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After defeating chronic pain, she's still helping others improve their lives

After defeating chronic pain, she's still helping others improve their lives


Rebecca Rengo, 60, was haunted by chronic pain in her neck for all of her adult life. Then recently, she walked into a physician’s office and found herself all but fixed in one afternoon.

“My friends say I’m like Benjamin Button, aging in reverse,” she said. Benjamin Button was the primary character in F. Scott Fitzgerald’s short story, “The Curious Case of Benjamin Button.”

Before, “It hurt like hell; excruciating pain all my life,” she said. “Now it’s over … I feel better than I did in my 20s.

“The quality of life is huge. I feel better, and that’s the only thing that has changed.”

The remedy was an injection of stem cells into the faulty area of her upper neck. The physician is Dr. David Crone of Blue Tail Medical Group, which specializes in “regenerative medicine.” He extracted stem cells from Rengo’s own bone marrow, then injected them into her troubled neck area.

Stem cells can grow into any sort of cell in the body. They come from a number of sources, some controversial. The most convenient source grows in individual human bodies. Technology has made it possible for doctors to extract those cells from individuals’ bone marrow and reinject them in concentration where they can fix certain conditions.

In Rengo’s case, she’d developed a condition called TMJ, severe inflammation of the temporomandibular joint, the connective tissue between the jaw and the skull. The condition causes face pain and severe headaches.

Rengo’s condition began when she was 16 when an orthodontist fitted her with braces — once a common cause of the condition.

A few years later, in her early 20s, she suffered a severe neck injury when her car was struck by a tractor-trailer. That and two subsequent traffic mishaps nearly debilitated her.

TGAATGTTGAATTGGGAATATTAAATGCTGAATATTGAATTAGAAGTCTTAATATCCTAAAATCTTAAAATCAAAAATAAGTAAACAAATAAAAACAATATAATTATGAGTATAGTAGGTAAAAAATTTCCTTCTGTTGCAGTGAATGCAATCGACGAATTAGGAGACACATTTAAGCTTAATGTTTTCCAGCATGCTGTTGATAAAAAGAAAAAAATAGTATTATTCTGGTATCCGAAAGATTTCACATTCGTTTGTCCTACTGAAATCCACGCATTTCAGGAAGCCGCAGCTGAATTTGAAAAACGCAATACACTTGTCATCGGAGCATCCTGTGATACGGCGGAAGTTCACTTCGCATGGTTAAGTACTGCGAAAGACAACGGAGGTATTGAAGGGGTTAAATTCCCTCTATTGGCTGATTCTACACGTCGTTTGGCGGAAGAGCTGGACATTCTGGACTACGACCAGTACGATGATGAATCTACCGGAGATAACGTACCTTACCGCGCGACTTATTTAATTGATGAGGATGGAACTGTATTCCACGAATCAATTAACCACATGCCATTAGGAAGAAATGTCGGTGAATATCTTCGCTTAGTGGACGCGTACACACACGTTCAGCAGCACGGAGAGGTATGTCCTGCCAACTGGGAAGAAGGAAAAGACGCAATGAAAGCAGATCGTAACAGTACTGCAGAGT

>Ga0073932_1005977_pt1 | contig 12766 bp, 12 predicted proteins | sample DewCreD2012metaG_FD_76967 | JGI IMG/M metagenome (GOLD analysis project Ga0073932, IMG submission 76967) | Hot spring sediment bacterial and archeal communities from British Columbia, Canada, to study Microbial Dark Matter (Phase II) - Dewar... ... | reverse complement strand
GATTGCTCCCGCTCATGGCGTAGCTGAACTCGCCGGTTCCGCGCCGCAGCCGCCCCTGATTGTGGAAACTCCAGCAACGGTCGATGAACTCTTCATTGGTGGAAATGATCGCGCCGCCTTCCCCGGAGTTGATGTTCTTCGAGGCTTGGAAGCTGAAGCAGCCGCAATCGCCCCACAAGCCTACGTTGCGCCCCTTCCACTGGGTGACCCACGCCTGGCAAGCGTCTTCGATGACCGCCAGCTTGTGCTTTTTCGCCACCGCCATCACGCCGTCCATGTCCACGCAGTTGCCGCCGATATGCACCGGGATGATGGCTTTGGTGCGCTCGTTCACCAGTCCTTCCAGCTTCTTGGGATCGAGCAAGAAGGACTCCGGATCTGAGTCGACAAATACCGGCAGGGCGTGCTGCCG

She lived with the condition for decades.

Along the way, she got numerous diagnoses and suggested remedies, from major surgery to the suggestion that the pain was in her head.

The demon had created a vicious cycle: The pain caused emotional upheaval, and the emotional upheaval intensified the pain.

It so distracted her that she began years of searching for physical, emotional and psychological answers to her problem — so much so she became a chronic pain counselor, often using her experience to help others.

She learned that to cope she had to be kinder to herself. She accepted the pain as part of life, living with it and working around it.

She said in a 2007 interview with the Post-Dispatch, “A lot of women have the misconception that if you take care of yourself, you’re somehow being selfish. It’s selfish not to take care of yourself first.”

That hasn’t changed, she said. She gave herself more time to do things and did only what she was capable of doing. So, sometimes, the family cooked their own meals and some cleaning didn’t get done.

She wrote a manual on dealing with chronic pain, “Beyond Chronic Pain.”

After she began treatments last year with the Blue Tail facility, she feels, “Amazingly better. It’s a lot of independence, carrying groceries. Picking up my grandson is huge.

“I can enjoy life more now. I don’t have to take prescription medication.”

She has expanded her counseling/coaching service. Now, she helps caregivers and does sensitivity counseling. It seems there’s a community of people in the United States who are adversely affected by stress, pain and normal aggravations of life.

“It’s easy to get overloaded,” she said. Recent research shows “the brains of these people are wired differently. They need to know how to cope.”

She doesn’t have a one-size-fits-all approach, she said. “I don’t think there’s one right solution,” she said.

Rengo has written an e-book on the topic, “Inner Peace for Highly Sensitive People.” It’s available on her website,

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Harry Jackson is a health reporter for the St. Louis Post-Dispatch.

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